People say tornadoes sound like freight trains when they’re on the ground.
I’ve never been in a tornado, but I have seen (up close and personal) the destruction caused by them. And, in a way, I’ve survived a different type of tornado – one that struck my heart and my life.
It was 2013. I was in debt up to my eyeballs, I had health problems the doctors couldn’t diagnose, and the man of my dreams…well, I thought he was going to propose. I really did. But he ended up leaving instead.
The breakup came by text message, right before Valentine’s Day, and right before a big trip he and I were supposed to take.
My life came crashing down in what, quite literally, felt like an instant.
After the dust settled, I began clawing my way out of the hole I was in. I saved money however I could: by eating cheaply or not at all; by scraping deodorant from the bottom of the deodorant stick; I even cut open spent toothpaste tubes to salvage whatever paste might be left.
I also canceled all my travel plans, including the trip I’d been planning with my ex, and I refused to go anywhere except to work and to the doctor.
No more makeup or clothes.
No more hair products or haircuts.
No more going out.
Basically, I let myself go. I had to – because of my finances, yes, but I also didn’t see the point in trying anymore. If such intense, horrible heartache could happen in an instant, why bother? I was only setting myself up for failure. At least, that’s what I thought.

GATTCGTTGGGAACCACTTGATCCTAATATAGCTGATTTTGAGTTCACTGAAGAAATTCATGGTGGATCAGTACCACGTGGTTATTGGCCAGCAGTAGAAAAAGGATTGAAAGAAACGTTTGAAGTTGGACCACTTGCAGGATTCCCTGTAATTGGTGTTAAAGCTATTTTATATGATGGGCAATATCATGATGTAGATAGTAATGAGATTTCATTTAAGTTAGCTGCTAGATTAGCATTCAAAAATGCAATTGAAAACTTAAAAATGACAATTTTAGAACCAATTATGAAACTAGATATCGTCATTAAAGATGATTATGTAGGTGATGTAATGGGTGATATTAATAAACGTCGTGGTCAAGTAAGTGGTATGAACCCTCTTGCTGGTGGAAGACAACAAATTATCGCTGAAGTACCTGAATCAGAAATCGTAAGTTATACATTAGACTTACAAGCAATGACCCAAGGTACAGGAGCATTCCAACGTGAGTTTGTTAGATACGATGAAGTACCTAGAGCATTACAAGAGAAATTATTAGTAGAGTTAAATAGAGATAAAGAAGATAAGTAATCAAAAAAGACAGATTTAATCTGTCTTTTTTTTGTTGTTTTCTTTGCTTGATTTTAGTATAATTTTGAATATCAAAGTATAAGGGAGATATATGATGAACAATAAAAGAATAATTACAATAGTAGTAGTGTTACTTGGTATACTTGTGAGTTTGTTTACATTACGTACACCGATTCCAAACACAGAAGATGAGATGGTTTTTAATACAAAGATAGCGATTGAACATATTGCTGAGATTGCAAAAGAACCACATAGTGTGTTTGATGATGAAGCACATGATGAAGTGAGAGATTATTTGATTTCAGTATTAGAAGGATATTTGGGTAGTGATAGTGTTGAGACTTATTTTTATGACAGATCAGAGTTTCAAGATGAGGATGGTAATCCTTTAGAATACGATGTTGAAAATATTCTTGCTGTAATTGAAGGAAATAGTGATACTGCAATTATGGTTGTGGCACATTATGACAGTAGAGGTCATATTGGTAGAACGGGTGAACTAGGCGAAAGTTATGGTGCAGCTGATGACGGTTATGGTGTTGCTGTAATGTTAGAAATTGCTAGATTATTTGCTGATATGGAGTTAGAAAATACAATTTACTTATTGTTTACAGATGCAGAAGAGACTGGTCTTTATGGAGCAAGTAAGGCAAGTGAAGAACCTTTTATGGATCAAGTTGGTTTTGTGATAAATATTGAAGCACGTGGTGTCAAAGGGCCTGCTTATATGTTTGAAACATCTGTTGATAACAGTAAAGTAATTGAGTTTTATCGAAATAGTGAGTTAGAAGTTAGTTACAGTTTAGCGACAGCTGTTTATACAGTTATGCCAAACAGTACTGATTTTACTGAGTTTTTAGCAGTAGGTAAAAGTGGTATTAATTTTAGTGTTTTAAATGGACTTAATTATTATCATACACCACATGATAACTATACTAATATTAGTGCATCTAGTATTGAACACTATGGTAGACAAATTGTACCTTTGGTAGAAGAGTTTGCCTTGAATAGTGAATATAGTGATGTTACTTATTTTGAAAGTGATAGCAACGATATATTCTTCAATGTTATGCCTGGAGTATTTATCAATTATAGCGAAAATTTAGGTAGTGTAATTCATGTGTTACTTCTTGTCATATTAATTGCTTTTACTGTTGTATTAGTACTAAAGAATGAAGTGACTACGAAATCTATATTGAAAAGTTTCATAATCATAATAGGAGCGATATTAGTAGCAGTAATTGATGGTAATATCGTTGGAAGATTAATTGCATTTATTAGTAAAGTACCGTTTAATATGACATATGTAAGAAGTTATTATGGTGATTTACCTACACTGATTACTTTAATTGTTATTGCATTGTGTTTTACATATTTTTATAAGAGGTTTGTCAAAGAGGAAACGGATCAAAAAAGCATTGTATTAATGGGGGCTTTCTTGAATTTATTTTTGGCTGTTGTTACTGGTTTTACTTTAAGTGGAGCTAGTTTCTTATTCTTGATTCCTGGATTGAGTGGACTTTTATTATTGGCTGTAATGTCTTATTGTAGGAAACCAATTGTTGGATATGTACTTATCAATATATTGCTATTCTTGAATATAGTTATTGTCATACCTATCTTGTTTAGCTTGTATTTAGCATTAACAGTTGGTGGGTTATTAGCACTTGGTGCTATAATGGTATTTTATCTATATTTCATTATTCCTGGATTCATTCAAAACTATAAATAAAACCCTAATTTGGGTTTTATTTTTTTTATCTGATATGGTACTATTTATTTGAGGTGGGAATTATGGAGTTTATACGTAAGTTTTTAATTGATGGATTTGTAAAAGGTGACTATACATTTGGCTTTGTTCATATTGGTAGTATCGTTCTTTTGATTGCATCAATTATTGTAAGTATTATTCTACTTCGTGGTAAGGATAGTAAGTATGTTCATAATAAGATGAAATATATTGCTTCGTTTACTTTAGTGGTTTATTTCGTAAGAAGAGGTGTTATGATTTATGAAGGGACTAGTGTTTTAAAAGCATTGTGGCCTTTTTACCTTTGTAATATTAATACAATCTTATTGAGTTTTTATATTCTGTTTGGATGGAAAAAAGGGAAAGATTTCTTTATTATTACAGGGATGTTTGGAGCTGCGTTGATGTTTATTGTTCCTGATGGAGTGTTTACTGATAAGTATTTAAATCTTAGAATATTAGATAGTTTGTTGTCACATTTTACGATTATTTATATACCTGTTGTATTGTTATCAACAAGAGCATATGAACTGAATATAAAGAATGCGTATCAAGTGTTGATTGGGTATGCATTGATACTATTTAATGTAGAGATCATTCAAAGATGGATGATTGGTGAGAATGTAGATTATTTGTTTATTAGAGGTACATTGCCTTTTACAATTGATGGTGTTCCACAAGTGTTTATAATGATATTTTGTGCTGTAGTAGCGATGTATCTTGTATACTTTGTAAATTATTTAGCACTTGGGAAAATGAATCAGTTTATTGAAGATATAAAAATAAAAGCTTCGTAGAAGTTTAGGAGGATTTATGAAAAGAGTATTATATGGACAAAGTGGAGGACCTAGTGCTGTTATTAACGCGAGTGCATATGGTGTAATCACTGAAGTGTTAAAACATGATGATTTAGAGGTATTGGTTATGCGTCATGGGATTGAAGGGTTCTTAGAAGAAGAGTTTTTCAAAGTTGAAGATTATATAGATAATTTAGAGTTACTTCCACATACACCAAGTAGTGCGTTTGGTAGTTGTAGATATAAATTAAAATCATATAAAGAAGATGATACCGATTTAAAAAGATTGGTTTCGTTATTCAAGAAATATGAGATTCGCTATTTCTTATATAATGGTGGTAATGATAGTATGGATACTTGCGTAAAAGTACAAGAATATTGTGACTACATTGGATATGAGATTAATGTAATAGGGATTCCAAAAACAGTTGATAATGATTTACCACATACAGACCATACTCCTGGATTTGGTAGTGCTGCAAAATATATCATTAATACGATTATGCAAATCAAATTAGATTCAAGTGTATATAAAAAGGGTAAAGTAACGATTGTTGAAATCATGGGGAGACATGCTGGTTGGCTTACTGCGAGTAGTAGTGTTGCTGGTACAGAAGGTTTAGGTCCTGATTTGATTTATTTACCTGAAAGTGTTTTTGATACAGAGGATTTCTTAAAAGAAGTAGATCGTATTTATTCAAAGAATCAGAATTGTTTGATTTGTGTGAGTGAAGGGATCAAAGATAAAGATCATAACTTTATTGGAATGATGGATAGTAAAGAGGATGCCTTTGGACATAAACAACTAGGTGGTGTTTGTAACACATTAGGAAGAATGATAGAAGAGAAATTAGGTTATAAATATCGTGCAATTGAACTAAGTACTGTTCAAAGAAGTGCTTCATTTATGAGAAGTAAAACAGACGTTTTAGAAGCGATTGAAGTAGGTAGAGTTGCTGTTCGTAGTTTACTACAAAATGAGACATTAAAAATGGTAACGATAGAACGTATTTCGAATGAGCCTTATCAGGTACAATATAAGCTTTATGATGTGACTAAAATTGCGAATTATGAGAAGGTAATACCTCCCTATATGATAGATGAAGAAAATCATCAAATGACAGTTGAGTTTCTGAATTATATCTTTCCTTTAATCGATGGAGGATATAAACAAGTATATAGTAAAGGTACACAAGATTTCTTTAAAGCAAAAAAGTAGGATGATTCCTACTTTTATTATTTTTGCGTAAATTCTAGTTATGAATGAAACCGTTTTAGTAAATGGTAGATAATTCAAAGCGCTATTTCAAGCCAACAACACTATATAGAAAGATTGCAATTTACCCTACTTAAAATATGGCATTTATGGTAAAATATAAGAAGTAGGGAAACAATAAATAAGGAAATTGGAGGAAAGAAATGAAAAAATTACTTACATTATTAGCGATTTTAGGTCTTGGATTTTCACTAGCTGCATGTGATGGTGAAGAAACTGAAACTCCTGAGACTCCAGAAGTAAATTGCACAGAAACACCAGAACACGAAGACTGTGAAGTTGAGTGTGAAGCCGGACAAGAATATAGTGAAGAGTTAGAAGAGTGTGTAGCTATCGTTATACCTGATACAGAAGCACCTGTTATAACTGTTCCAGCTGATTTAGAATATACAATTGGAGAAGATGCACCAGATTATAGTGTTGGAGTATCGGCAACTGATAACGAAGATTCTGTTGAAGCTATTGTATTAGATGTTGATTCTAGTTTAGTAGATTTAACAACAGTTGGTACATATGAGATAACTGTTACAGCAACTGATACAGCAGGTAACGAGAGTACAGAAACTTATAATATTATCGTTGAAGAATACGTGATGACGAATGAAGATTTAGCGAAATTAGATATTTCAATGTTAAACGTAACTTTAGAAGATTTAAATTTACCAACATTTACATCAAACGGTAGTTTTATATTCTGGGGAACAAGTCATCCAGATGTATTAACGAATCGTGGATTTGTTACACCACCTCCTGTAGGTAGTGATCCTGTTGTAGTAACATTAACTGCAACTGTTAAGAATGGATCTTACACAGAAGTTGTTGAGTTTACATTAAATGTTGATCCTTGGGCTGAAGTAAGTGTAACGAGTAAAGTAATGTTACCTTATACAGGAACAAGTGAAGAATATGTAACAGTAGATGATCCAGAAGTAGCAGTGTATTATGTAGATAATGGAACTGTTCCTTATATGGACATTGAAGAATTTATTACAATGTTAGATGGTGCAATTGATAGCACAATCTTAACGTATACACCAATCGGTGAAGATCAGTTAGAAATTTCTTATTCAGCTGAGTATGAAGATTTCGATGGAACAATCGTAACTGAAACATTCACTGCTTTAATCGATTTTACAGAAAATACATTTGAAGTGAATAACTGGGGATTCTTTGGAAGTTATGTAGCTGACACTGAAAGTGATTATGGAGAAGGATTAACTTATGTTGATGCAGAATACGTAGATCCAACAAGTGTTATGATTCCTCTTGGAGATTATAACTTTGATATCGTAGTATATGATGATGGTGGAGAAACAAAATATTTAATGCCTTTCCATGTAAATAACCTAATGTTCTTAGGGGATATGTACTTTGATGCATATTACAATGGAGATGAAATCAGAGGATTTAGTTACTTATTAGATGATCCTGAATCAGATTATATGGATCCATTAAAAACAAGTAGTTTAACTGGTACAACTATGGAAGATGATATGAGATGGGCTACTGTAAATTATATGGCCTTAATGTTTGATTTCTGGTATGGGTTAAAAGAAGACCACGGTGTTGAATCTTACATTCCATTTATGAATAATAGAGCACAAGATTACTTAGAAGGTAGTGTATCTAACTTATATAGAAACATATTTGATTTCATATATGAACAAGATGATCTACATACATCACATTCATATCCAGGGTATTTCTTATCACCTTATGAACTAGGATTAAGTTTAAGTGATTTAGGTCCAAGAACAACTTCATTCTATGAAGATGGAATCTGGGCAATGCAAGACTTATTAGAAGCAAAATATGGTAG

Battling extreme depression, I tried to tell myself that my writing was enough, that I didn’t need anything else. But no matter how much I poured myself into my work, I couldn’t make any progress. And nothing, absolutely nothing, quenched my thirst.
Thirst. The very word makes my throat dry as I remember that season of my life. It’s like I was searching for something and hadn’t even known it. Acceptance? Love? The kind of love that wouldn’t toss me out like yesterday’s garbage?
As the weeks unfolded, I succumbed to depression more and more. I was mired in darkness—and not the kind that’s fun and exciting. It was the kind that’s gut-wrenching and heartbreaking.
Emptiness, by its very nature, is weightless – yet, the emptiness inside me somehow carried an unbearable weight.
The weekend of my birthday arrived. Desperate to make the emptiness go away, I partied so hard I was sick for three days. My friends took pics of me passed out at my dining room table. In one pic, my forehead was resting on a banana (“banana pillow birthday” someone captioned the pic).
I had hit a new low.
That same weekend, an F5 tornado struck the small town of Moore, Oklahoma, killing 24 people and injuring 212. The tornado was a mile wide, and it was on the ground for 37 minutes. The destruction was inconceivable–like a nuclear bomb had obliterated the small town–and I was moved by the images I saw on TV.
More than moved. I had a long history of recurring nightmares about tornadoes, especially when I was a kid, and I felt drawn (like a calling) to go and help with the cleanup and relief effort.
The idea sparked purpose in my heart. This was my chance to do something that would make a difference. Sure, I was incapable of helping myself, but I could help others.
Yes, I thought to myself. I could lift people up. I could rescue them…little did I realize, I was the one still in desperate need of rescuing. You see, I went to Oklahoma, thinking I was going to save people.
In reality, it was Christ who led me there because I needed to be saved—from destructive behaviors, from unhealthy mindsets, and from a whole lot of brokenness.
Stay tuned for the conclusion on Thursday….